Disaster Diaries: Amphan

Government response towards Amphan and its environmental consequences

Team Law Community
June 18, 2020

Amphan is the first super cyclone form in the Bay of Bengal since 1999. The worst part is that it hit India when we are busy fighting with Coronavirus. In India, it hit the eastern cities of West Bengal and Orissa with a wind speed of 185 km/hr. Also,it largely affects the area of Sundarbans, mangrove in both India and Bangladesh. 

The IMD had already warned the government about it since when the low-pressure zone created in the Bay of Bengal. The reasoning with a super cyclone is that there is less number of aerosols in the air due to lockdown. Aerosols are the polluting particles in the environment. Due to lockdown pollution level is low hence help the cyclone to build strong. 

Amphan cyclone is so harsh that it killed around 84 people. However, no loss of life reported from Orissa. But almost 60 percent of West Bengal population is affected by this super cyclone. Fisher folk communities suffered the most significant loss. Their nest, boat and homes are damaged totally.


India is not affected alone-

India is not the only country that was affected so severely by the super cyclone. Our neighbour Bangladesh also suffers a lot of loss of resources and life. 

It was reported 22 deaths. In Jashore city only 12 of them have died. Damage of taka 12 billion,i.e. USD 129 million, was reported. It affects housing, infrastructure,fisheries and livestock, water resources and agriculture. Around 1100 km of road was damaged in 26 districts. 200 bridges were also affected. In 36.4 million of total electricity connections, 20 million were affected.


Indian Government Response-

The West Bengal Chief Minister called Amphan a bigger disaster than COVID-19. 

For this Prime Minister Modi also announced a relief package of 1500 crore.In which, 1000 were for West Bengal and 500 for Orissa. He also appreciated both state governments for fighting with this disaster. However, the West Bengal government claimed that the damage was of 1 lack crore. 

An Ex-gratia of 2 lakh to each family who loses a life and 50,000 to the injured one also granted.  

NDRF constantly worked during disaster management. Also, Amphan relief fund in the name of West Bengal Disaster management authority was formed. In this,anyone can donate to help the needy. 

Some guidelines were also issued by the government for all-

  • A senior officer to be appointing as Nodal officer.
  • The Nodal officer will coordinate with upper authorities.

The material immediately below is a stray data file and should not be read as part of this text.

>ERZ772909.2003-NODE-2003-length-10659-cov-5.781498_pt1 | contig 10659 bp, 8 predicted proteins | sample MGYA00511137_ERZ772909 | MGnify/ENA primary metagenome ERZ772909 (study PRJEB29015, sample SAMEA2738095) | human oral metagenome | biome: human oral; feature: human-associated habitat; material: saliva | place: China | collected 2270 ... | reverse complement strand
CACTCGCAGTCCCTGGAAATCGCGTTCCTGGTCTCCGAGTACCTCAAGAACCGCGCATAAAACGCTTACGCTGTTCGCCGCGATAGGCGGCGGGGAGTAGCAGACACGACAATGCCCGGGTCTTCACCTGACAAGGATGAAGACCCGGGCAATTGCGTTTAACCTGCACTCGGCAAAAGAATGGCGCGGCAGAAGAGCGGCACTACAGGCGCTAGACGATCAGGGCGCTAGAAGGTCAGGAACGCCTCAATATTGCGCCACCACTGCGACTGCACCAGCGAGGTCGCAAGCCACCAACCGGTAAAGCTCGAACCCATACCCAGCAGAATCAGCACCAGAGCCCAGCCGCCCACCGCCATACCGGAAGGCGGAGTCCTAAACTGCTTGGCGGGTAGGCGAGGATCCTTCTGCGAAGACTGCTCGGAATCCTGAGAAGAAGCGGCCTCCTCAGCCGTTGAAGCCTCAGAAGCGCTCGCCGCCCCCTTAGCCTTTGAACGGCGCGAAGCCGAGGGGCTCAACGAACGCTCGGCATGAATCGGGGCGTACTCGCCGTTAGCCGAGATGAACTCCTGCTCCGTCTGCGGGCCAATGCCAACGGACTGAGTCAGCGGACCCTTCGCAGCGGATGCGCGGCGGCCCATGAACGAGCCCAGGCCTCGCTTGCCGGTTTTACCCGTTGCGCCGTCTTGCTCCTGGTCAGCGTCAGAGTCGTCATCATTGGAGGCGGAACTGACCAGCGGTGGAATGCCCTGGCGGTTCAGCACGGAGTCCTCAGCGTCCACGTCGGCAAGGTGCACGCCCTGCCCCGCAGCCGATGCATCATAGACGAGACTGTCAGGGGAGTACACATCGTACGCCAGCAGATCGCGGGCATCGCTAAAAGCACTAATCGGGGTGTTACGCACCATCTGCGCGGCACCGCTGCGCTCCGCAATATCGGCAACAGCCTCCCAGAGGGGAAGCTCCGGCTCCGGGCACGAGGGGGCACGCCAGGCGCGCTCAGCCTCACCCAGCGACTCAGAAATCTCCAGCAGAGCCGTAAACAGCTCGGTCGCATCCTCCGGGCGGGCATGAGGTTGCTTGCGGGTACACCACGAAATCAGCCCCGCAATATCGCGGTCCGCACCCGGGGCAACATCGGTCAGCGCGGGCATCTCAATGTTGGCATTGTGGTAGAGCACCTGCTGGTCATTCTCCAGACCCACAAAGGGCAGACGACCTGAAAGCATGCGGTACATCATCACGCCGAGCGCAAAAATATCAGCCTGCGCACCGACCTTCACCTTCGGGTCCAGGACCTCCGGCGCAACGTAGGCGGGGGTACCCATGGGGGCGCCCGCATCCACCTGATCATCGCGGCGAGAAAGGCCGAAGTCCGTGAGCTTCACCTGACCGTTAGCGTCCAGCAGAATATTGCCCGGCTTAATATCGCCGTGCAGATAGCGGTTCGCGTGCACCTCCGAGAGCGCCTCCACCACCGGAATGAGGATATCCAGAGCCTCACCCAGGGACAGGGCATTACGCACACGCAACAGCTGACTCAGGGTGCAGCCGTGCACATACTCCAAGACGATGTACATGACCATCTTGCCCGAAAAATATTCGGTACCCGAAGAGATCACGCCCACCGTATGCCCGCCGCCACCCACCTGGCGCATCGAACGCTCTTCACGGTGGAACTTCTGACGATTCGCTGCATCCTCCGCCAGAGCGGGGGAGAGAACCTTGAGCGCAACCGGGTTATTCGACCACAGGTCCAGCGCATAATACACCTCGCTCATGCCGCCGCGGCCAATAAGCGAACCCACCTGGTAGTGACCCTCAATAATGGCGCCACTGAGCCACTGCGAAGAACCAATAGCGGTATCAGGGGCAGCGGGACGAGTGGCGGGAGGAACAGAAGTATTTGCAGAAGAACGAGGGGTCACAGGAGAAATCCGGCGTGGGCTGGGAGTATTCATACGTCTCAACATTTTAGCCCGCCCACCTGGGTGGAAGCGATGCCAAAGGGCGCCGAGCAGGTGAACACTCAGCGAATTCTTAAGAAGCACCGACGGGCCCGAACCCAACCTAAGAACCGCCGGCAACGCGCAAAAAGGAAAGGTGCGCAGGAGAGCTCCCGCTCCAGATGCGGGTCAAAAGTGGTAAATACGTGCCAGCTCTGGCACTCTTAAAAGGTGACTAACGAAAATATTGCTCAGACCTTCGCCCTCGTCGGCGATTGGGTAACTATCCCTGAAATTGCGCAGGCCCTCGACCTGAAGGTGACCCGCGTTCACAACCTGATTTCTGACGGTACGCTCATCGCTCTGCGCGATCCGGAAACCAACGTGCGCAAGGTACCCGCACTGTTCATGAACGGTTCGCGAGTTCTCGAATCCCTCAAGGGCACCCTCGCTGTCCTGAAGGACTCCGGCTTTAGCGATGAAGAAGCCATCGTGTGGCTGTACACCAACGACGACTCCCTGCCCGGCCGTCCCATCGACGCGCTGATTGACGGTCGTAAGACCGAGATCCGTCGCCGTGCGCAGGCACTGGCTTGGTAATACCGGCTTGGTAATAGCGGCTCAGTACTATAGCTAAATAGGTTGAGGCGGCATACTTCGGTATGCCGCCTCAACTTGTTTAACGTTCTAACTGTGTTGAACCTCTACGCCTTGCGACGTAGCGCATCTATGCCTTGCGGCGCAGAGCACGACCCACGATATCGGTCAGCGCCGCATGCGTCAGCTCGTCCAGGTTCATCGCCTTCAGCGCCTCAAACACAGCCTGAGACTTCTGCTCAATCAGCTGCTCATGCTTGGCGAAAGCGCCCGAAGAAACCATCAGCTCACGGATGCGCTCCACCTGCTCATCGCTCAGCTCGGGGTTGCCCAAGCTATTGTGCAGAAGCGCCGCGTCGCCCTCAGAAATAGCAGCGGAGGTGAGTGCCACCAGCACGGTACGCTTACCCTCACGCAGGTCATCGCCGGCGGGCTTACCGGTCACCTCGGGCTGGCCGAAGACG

• All claims should be surveyed immediately. 
  • Claim payment should be made as soon as possible.
  • Necessary discretion in relaxing procedure and document is given.
  • Companies should coordinate with government for the awareness program.


Environmental Consequences-

The cyclone winds and rain is not the only consequence of a cyclone, various other consequences were seen. 

  • It made landfall in many places, mainly in the Sagar Islands.
  • Lashing coastal areas with ferocious winds. The tiled roof being peeled off by it.
  • Thousand of trees were unprotected.
  • The roads of Kolkata flooded with water. Around 14 million people remain without power.
  • The roads were blocked by broken trees and flooded roads. 
  • Also, IMD warns that warmer air holding more moisture cause ‘rain bowls’ that often affect cities. 
  • Botanical Garden of Calcutta also affected.

Some studies on the cyclone Alia shows some more environmental consequences. The study shows that cyclone Alia doesn’t cause much damage, but its long term effects are devastating. Experts said that similar long term effects can also be seen with cyclone Amphan also.



The response of government toward this super cyclone is definitely appreciated. It is because of them that we suffer a relatively less loss this time. 

However, we still face loss. The question which comes in mind now is-

What reforms do we need to minimize loss during such disasters? The experts recommend that there is a need for underground cables in coastal areas,especially. The use of French windows should be stopped above the 22nd floor. 

Also, another need of the time is to teach disaster management at the school level. So that everyone can know- how to protect themselves and others. 

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